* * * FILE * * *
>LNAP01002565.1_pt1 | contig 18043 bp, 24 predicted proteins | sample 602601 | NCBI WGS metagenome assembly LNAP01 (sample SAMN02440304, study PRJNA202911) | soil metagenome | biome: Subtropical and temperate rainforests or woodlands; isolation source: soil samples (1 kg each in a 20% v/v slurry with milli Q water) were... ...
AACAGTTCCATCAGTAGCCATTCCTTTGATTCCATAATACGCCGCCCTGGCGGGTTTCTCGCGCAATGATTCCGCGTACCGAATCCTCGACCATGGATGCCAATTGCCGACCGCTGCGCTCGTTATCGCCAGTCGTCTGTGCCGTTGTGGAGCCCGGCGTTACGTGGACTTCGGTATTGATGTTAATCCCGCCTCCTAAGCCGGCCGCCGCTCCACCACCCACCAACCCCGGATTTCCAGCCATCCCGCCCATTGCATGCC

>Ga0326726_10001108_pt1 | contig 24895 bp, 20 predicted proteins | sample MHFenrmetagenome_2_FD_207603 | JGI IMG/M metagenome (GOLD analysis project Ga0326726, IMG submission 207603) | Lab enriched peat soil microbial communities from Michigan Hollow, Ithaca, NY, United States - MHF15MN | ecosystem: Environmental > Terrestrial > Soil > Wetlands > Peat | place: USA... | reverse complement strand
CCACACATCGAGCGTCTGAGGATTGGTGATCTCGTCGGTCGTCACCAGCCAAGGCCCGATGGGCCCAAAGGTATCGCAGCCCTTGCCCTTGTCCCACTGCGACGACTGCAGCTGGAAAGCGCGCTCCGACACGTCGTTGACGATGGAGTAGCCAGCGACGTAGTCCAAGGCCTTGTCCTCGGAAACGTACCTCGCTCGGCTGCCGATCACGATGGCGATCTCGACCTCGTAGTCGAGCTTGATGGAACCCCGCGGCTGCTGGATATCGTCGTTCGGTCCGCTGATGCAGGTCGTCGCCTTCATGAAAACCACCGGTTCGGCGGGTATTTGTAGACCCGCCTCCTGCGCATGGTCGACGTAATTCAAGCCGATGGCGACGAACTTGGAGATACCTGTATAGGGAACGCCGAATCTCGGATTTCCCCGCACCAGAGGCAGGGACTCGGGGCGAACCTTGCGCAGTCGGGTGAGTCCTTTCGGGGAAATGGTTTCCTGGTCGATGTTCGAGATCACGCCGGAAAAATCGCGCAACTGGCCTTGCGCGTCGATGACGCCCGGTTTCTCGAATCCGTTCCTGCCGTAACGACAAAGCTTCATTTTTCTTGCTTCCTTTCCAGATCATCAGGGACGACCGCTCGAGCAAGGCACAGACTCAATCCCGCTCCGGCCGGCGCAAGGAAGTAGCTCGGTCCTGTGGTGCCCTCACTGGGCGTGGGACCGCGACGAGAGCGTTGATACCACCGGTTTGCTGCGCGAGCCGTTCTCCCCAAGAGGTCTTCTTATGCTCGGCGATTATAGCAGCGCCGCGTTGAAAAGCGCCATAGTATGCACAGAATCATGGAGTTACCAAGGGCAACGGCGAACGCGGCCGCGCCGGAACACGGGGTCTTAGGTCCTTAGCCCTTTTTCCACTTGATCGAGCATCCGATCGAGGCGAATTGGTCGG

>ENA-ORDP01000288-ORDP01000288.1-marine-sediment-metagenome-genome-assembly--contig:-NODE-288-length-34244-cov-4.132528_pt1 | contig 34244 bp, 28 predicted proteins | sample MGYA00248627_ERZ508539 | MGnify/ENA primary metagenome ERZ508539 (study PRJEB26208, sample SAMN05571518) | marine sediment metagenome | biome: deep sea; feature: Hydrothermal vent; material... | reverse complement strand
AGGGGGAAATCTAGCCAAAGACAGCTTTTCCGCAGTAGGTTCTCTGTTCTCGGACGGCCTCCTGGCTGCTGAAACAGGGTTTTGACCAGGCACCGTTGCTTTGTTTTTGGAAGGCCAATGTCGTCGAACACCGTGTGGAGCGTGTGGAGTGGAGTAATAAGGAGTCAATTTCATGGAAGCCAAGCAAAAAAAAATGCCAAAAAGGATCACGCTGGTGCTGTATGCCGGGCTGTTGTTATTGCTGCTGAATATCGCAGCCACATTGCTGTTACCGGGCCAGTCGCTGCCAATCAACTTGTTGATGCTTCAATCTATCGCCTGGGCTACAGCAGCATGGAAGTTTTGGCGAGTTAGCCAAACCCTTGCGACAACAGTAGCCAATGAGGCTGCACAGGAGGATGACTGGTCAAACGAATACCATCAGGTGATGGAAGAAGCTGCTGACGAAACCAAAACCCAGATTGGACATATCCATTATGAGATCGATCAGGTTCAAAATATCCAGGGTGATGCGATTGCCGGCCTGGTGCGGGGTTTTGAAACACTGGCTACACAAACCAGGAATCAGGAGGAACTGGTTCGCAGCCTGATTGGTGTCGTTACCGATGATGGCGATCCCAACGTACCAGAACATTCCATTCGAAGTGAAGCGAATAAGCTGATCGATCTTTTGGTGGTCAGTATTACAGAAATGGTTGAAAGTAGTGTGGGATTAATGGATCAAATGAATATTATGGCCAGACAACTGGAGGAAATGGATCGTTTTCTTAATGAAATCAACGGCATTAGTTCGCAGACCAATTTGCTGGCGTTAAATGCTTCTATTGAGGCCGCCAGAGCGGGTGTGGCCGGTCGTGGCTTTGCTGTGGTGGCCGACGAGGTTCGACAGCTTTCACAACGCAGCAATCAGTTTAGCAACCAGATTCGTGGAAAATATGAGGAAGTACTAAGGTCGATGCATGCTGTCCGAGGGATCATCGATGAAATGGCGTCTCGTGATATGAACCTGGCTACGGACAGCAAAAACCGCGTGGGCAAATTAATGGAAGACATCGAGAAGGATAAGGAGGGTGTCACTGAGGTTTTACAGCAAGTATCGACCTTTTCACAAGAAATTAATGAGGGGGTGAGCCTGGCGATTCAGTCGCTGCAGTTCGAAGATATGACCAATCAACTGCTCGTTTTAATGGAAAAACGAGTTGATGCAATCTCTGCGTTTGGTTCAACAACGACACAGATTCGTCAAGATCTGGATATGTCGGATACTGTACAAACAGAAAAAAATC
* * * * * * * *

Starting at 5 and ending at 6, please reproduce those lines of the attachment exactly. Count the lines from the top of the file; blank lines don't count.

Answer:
>ENA-ORDP01000288-ORDP01000288.1-marine-sediment-metagenome-genome-assembly--contig:-NODE-288-length-34244-cov-4.132528_pt1 | contig 34244 bp, 28 predicted proteins | sample MGYA00248627_ERZ508539 | MGnify/ENA primary metagenome ERZ508539 (study PRJEB26208, sample SAMN05571518) | marine sediment metagenome | biome: deep sea; feature: Hydrothermal vent; material... | reverse complement strand
AGGGGGAAATCTAGCCAAAGACAGCTTTTCCGCAGTAGGTTCTCTGTTCTCGGACGGCCTCCTGGCTGCTGAAACAGGGTTTTGACCAGGCACCGTTGCTTTGTTTTTGGAAGGCCAATGTCGTCGAACACCGTGTGGAGCGTGTGGAGTGGAGTAATAAGGAGTCAATTTCATGGAAGCCAAGCAAAAAAAAATGCCAAAAAGGATCACGCTGGTGCTGTATGCCGGGCTGTTGTTATTGCTGCTGAATATCGCAGCCACATTGCTGTTACCGGGCCAGTCGCTGCCAATCAACTTGTTGATGCTTCAATCTATCGCCTGGGCTACAGCAGCATGGAAGTTTTGGCGAGTTAGCCAAACCCTTGCGACAACAGTAGCCAATGAGGCTGCACAGGAGGATGACTGGTCAAACGAATACCATCAGGTGATGGAAGAAGCTGCTGACGAAACCAAAACCCAGATTGGACATATCCATTATGAGATCGATCAGGTTCAAAATATCCAGGGTGATGCGATTGCCGGCCTGGTGCGGGGTTTTGAAACACTGGCTACACAAACCAGGAATCAGGAGGAACTGGTTCGCAGCCTGATTGGTGTCGTTACCGATGATGGCGATCCCAACGTACCAGAACATTCCATTCGAAGTGAAGCGAATAAGCTGATCGATCTTTTGGTGGTCAGTATTACAGAAATGGTTGAAAGTAGTGTGGGATTAATGGATCAAATGAATATTATGGCCAGACAACTGGAGGAAATGGATCGTTTTCTTAATGAAATCAACGGCATTAGTTCGCAGACCAATTTGCTGGCGTTAAATGCTTCTATTGAGGCCGCCAGAGCGGGTGTGGCCGGTCGTGGCTTTGCTGTGGTGGCCGACGAGGTTCGACAGCTTTCACAACGCAGCAATCAGTTTAGCAACCAGATTCGTGGAAAATATGAGGAAGTACTAAGGTCGATGCATGCTGTCCGAGGGATCATCGATGAAATGGCGTCTCGTGATATGAACCTGGCTACGGACAGCAAAAACCGCGTGGGCAAATTAATGGAAGACATCGAGAAGGATAAGGAGGGTGTCACTGAGGTTTTACAGCAAGTATCGACCTTTTCACAAGAAATTAATGAGGGGGTGAGCCTGGCGATTCAGTCGCTGCAGTTCGAAGATATGACCAATCAACTGCTCGTTTTAATGGAAAAACGAGTTGATGCAATCTCTGCGTTTGGTTCAACAACGACACAGATTCGTCAAGATCTGGATATGTCGGATACTGTACAAACAGAAAAAAATC